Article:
DR. SUNDLOF: Well, feed is going back and forth across the border. So in answer to your second question, obviously, there was feed involved someplace. You're absolutely right that the only way that this disease is transmitted is through the feed, unless you inject it directly into the brain of animals, but, for all practical purposes, it's only transmitted through feed.

Where that feed came from, back when the animal was initially infected, my sense is that's going to be almost impossible to trace back. Think of yourself, if you had to trace back food that you ate six years ago, for instance, or four years ago, how would you ever begin to do that? And so it's going to be very difficult. At this point, as I understand it, we don't even know the origin of the animal, let alone what the animal may have eaten at the time that she contracted the disease.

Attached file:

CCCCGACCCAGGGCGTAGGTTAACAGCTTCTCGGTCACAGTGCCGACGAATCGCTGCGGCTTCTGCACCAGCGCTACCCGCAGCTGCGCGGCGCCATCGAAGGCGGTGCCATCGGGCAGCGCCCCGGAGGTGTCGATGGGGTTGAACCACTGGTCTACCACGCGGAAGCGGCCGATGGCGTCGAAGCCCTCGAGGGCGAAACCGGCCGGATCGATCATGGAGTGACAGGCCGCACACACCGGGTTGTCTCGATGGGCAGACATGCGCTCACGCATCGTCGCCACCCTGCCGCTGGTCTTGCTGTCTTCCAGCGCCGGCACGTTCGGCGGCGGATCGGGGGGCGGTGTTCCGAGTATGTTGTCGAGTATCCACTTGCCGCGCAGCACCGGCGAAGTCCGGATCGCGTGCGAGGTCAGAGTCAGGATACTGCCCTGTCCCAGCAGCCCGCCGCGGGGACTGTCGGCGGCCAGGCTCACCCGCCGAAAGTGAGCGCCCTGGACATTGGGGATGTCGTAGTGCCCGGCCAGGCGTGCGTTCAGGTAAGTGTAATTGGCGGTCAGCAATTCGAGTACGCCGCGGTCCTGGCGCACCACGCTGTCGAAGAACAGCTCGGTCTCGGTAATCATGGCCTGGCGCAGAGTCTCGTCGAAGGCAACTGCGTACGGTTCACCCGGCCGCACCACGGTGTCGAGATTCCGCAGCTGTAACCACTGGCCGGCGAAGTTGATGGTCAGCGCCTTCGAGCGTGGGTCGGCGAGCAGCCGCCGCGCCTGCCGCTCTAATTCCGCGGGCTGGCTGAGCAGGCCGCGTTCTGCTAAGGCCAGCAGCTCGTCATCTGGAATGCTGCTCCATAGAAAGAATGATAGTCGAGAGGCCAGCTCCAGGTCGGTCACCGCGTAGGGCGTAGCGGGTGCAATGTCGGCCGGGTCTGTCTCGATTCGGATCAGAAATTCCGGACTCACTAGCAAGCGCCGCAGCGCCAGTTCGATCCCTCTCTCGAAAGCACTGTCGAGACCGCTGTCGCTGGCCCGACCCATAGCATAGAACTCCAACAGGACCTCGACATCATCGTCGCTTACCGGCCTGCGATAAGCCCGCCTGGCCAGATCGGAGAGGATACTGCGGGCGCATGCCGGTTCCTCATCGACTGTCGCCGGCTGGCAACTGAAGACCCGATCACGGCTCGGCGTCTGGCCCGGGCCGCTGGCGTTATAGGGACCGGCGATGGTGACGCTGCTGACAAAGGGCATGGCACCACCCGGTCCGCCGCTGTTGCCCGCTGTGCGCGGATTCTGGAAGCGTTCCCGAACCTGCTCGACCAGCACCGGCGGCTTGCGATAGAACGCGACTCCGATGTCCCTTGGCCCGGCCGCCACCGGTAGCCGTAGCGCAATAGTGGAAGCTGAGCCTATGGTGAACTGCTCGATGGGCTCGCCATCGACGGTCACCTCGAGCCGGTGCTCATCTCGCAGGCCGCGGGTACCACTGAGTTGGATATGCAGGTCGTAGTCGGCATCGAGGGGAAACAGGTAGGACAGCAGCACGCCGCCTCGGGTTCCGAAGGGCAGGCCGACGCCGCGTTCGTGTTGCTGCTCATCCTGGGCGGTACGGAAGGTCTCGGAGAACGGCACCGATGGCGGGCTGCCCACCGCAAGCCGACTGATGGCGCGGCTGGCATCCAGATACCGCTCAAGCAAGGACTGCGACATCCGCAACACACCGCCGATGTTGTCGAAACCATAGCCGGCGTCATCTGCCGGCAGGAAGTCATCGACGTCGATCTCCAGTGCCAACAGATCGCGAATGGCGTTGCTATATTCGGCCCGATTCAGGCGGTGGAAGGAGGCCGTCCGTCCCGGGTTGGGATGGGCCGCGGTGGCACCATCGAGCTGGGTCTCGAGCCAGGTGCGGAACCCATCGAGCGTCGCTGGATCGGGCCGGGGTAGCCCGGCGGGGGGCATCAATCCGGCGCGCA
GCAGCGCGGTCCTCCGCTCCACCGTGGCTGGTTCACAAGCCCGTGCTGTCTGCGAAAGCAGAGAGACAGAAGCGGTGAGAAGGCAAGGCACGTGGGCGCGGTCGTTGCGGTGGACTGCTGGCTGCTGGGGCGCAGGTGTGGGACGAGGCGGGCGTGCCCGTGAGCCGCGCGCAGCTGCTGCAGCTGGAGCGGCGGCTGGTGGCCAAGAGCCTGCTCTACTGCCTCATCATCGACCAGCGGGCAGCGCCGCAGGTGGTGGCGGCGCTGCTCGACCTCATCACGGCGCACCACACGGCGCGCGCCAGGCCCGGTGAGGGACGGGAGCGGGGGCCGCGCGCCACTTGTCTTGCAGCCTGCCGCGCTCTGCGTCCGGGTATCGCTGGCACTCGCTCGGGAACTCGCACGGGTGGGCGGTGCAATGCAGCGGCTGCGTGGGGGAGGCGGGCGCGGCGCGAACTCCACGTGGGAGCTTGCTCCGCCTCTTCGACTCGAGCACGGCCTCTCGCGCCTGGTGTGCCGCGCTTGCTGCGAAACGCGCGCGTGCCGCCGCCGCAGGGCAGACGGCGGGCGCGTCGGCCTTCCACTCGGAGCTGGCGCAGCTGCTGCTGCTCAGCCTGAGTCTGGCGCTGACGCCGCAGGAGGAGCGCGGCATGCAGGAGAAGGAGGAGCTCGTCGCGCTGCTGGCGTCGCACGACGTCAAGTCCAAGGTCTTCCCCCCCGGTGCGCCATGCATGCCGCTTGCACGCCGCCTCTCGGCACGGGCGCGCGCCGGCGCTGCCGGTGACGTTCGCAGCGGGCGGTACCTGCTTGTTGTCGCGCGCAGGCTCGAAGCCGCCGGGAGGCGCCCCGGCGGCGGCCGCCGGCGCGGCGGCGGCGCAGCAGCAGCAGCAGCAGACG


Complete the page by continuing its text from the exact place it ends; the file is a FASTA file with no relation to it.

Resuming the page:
QUESTION: So, if I may follow up, if this were to happen in this country—because I understand you can't speak for the Canadian officials—but if this were to happen in this country, would the most plausible way to prevent any other cows from being undetected, would that mean you'd have to test every cow that goes to slaughter? This is something the Canadians said they're not ready to do yet.

     DR. SUNDLOF: Right. Let me just give you what the Europeans have done, and this may help with that.